On-road, the Pilot has a softer, less-sporty feel than its MDX cousin. While the Acura enjoys a heavier emphasis on sportier ride and handling, the Honda is more softly sprung, striking a good compromise between comfort and road-gripping manners. Utilizing an independent suspension on all four corners, it delivers a well-damped drive on pavement, yet maintains an impressive suppleness when the road ends and the rough stuff begins. Rack-and-pinion, with torque-sensing power steering, communicates what the front tires are doing with little vibration feedback. The suspension is well suited for soft-road forays, which is exactly the type of use Pilot buyers will be expecting to see.

Were you to cover all the name badging in the interior, most people would still identify it as a Honda by the feel and intelligent layout of the controls. The column-mounted shift lever might be a minivan touch, but it frees up the center floor space, allowing Honda to include the CR-V-esque flip-up center table. Supportive seats, plenty of storage for small items, and quality materials are a Honda hallmark, and the Pilot follows the pattern. Due to the narrow window pillars and large glass area, visibility is impressive for 360°.

Nowadays, a midsize SUV needs to have a third row of seats to be taken seriously and certainly allows the Pilot to call winner against the Toyota Highlander, but understand that most of these third-row seats are surely for children. Still, a clever design allows the fold-flat, disappearing third row to seat three real-world adults (with short legs). Something not even the MDX could do with its third row. Also, the seat is 2 in. higher than the other rows, allowing better vision for those lucky passengers. Cargo capacity, listed at 90.3 cu ft, is significant for a vehicle of this size. That compares quite nicely to others in this category and to even larger ones outside the competition (Highlander 81.4; TrailBlazer 80.1; MDX 81.5; Explorer 88.0; Tahoe 104.6). In addition, Honda is offering a clever DVD screen that hides in the interior ceiling, but has the head unit and controls where front passengers can adjust volumes. In fact, given the layout, rear passengers can watch and listen to the DVD with headphones, while others in cab can listen to favorite radio stations. And because the DVD player is not incorporated with the screen, the driver's rear visibility is not dampened when the screen is down. Figure that to be about a $600 option.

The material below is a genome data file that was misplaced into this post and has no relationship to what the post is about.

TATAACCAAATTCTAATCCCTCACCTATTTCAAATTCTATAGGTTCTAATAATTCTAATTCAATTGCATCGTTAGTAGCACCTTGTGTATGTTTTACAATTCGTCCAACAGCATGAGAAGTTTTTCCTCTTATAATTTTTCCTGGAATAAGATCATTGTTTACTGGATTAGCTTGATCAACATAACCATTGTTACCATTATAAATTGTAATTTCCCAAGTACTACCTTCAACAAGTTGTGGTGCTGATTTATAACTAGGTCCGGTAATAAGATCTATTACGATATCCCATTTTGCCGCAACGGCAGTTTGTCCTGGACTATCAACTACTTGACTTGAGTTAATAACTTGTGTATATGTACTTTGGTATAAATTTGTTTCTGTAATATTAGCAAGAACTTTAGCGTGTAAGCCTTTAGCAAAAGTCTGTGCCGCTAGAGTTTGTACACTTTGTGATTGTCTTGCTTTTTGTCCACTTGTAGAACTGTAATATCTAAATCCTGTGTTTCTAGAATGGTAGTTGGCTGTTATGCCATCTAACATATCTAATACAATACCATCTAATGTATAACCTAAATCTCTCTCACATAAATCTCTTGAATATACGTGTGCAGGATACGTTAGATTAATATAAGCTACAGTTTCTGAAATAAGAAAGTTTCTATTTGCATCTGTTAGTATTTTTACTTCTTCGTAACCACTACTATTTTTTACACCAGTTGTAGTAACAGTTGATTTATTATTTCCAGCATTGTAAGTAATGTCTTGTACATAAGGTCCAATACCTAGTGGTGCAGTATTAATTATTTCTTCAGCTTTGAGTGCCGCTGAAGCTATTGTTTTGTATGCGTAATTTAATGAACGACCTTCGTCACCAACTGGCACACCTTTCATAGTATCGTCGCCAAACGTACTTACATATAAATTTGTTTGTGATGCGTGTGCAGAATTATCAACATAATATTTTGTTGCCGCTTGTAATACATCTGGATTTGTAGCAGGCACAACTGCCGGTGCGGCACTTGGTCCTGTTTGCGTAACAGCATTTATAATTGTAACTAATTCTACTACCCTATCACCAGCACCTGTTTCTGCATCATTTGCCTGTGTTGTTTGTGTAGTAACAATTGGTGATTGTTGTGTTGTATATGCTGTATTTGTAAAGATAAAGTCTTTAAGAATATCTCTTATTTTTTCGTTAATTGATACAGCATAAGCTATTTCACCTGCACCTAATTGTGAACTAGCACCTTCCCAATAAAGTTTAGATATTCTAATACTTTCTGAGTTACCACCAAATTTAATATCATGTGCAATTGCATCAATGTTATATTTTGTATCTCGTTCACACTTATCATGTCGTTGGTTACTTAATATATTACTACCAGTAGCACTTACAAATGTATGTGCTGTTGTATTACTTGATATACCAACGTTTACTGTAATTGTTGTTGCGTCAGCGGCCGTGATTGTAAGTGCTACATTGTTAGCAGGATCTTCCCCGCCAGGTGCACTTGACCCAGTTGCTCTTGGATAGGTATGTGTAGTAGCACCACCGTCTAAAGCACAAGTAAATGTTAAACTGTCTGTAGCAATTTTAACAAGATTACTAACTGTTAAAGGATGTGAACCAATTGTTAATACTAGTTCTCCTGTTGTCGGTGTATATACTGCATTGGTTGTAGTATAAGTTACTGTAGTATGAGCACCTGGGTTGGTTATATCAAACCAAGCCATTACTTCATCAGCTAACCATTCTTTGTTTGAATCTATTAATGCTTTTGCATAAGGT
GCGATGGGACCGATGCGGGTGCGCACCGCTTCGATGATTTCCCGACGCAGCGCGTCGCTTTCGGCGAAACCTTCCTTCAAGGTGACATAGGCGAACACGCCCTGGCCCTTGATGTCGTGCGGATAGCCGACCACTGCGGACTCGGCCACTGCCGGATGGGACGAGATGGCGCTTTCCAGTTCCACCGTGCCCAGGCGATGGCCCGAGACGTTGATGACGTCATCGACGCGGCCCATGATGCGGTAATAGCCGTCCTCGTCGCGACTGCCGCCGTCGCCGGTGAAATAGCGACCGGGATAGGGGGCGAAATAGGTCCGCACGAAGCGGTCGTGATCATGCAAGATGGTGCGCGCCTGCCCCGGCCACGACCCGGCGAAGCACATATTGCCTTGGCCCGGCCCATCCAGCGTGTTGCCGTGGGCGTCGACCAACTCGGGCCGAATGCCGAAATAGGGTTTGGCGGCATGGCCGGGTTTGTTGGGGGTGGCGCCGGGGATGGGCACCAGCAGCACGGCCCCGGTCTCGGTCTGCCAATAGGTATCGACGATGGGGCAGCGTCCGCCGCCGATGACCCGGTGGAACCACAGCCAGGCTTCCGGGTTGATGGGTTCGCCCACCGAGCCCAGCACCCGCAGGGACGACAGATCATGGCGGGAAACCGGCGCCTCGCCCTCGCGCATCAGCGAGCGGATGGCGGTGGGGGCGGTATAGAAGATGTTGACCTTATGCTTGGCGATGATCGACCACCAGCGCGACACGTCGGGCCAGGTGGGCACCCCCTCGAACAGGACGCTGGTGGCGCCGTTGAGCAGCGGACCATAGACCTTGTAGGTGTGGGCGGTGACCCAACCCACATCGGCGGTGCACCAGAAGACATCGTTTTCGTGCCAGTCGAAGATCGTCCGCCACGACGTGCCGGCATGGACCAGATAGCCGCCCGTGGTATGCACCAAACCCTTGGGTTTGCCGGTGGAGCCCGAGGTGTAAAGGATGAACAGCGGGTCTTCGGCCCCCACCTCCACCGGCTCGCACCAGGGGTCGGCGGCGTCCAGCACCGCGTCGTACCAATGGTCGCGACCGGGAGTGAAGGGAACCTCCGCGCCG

If a buyer can live without the sport-sedan reflexes of the MDX, the Pilot offers all of the excellent mechanical bits for thousands less. Base price for the Pilot is expected to start at $26,500 and work its way to the low $30s with all the options. This is value with a capital V.